State News

Men wed after after initial denial by Pasquotank magistrate

Posted October 15, 2014

William Locklear, left, and Randall Jackson were married at Pasquotank County Courthouse Tuesday, Oct. 14, 2014, a day after they had been turned away by a magistrate who, citing his religious views, refused to marry them. (Courtesy  of Jeff Hampton/The Virginia-Pilot)

— A Pasquotank County magistrate likely won't face disciplinary action for refusing to marry two men after a federal appeals judge last week overturned North Carolina's same-sex marriage ban, The Daily Advance of Elizabeth City reported Wednesday.

Magistrate Gary Littleton refused Monday to marry William Locklear and Randall Jackson, citing his religious views that marriage should be between one man and one woman.

Another magistrate on Tuesday married the couple, who has been together for 31 years.

Chief District Judge Christopher Bean met with all county magistrates about the matter on Tuesday and said if a formal complaint was filed, he would investigate the allegation that Littleton, who is not seeking reappointment when his term ends in December, refused to wed the men.

So far, no complaint has been filed, and Jackson told the newspaper that he and Locklear do not plan to file one.

Littleton's position conflicts with advice provided Monday in a memo from the North Carolina Administrative Office of the Courts that all judicial personnel accommodate same-sex couples just as they would heterosexual couples.

In Alamance County, clerks and magistrates are facing a similar dilemma.

The Burlington Times-News reported that Register of Deeds Hugh Webster said that "about half" of his employees are not comfortable issuing marriage licenses to gay and lesbian couples and that he will fill in for those employees.

Chief District Judge Jim Roberson, who oversees Alamance County magistrates, offered a similar solution, saying those comfortable with same-sex marriage would step in for those who are not.

Chris Sgro, executive director of Equality North Carolina, said Wednesday that the group is "extremely concerned" about the reports and is continuing to monitor the situations.

"We will expect no less than full and equal access to marriage as afforded by North Carolina law," Sgro said in a statement Tuesday.


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  • Doug Hanthorn Oct 17, 2014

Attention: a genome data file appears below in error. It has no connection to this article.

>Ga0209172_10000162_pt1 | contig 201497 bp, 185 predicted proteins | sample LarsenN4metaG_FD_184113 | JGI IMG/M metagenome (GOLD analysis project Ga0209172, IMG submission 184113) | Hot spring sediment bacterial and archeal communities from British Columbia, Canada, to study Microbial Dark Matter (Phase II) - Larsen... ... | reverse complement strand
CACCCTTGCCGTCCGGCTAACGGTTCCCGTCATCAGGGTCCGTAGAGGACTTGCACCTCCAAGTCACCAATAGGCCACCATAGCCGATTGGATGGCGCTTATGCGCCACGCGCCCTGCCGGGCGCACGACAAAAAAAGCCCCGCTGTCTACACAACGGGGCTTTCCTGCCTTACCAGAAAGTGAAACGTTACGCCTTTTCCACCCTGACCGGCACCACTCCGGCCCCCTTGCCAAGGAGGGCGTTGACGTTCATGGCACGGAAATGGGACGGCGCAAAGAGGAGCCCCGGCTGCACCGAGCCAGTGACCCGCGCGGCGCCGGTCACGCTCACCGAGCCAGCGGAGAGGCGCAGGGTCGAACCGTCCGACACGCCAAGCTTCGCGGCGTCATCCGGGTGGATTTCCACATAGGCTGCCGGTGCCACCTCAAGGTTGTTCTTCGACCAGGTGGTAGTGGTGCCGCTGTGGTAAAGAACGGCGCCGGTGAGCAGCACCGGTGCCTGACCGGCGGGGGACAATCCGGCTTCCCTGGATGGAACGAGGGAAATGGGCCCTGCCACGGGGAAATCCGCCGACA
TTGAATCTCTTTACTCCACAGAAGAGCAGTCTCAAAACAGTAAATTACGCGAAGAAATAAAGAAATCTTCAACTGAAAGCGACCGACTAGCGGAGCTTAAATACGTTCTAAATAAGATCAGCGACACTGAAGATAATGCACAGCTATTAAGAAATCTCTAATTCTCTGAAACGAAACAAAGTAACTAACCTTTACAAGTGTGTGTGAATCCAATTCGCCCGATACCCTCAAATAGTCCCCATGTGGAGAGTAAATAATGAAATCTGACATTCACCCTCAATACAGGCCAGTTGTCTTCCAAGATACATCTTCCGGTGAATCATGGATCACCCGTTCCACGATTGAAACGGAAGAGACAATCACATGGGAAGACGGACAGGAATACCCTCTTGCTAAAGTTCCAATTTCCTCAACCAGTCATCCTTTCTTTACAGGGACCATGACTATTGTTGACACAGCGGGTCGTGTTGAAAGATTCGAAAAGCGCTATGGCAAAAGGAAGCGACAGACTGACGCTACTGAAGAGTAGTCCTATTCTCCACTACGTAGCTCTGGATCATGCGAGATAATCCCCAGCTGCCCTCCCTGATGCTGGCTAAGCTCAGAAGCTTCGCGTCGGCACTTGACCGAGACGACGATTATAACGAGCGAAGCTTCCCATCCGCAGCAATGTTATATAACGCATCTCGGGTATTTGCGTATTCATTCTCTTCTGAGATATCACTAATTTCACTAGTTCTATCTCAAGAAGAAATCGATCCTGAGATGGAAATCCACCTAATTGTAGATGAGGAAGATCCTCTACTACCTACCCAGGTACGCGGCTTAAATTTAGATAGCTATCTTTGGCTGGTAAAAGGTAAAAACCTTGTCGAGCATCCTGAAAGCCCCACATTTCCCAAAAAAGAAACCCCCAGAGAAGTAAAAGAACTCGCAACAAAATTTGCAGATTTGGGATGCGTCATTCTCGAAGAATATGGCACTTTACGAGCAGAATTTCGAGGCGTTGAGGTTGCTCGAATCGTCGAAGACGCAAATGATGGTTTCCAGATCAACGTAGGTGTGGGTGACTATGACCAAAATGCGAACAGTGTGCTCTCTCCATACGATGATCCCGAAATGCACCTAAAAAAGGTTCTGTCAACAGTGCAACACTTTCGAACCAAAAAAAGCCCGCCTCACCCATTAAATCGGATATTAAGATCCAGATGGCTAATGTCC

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    And what happens if he just happens to be the only magistrate in the office one day? No, he needs to perform the work of the state or leave.

  • ivanhoe2014nc Oct 16, 2014

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    Except that it's his job to perform these duties. If he is unable to perform his job he should quit or be fired. It's really that simple.

  • Tommie Chavis Oct 16, 2014
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    So tell me when did man create a hierarchy of sin and make one sin greater than the other to condemn. If I am correct which I know I am on this, the greatest sin of all is Blasphemy which is unforgivable based upon your Bible. Yet "NO" where in the Bible did Jesus ever condemn or speak against homosexuality. Let he that is without sin cast the first stone. For many will speak my name and cast out demons yet they will not see the kingdom of Heaven. You do know one of the most common sins of Christians is "Spiritual Pride"....

  • Lightfoot3 Oct 16, 2014

    "the religious right chooses to focus on homosexuality. " - KnowsItAll

    They don't see the other sins because of the huge plank in their eye.

  • greg11 Oct 16, 2014

    Lightfoot3 keep believing that if it makes you feel better, but your comment makes you look really foolish. Gay marriage is legal now. So quit your crying and complaining, get over the fact that people still aren't going to be comfortable with it, and move on to something more relevant.

  • Sandy Swiger Oct 16, 2014
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    So now you have a "sliding scale" on sins? Jesus spoke quite clearly on the issue of divorce and remarriage.

    In Luke 16:18 Jesus says:
    "Every one who divorces his wife and marries another commits adultery, and he who marries a woman divorced from her husband commits adultery."

    What did Jesus ever say about homosexuals? Seems to me the magistrate needs to refuse to marry all divorced persons based upon his religious convictions! Just saying!

  • jackaroe123 Oct 16, 2014

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    If there are enough magistrates to cover any need, I think it would be pretty malicious and graceless (like the behavior of marriage equality opponents these last several years) to force a specific one to perform a SSM ceremony against his or her beliefs. The law has been put right. If the next step is gradually winning people's hearts over, I think it's wise to be patient and to model some understanding for people who have lived their entire lives believing very deeply in something very different. The power is now in the hands of those of us who support marriage equality. I hope we will use our control and influence to win people over, not to crush them.

  • 20K Oct 16, 2014

    Please stop making this news worthy! People are tired of hearing about this!

  • Lightfoot3 Oct 16, 2014

    "Good for Littleton sticking to his core values and religious beliefs." - A person

    Religious beliefs? Ha! It's nothing more than pure hatred. These so called religious people commit every other sin under the sun. They're liars, drunkards, fornicators, adulterers, divorced, etc. But with gay marriage, all of a sudden they've got a halo over their head? Too funny!

  • Andy Hairston Oct 16, 2014
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    People are allowed to believe what they want, as long as they don't stand up for what they believe in?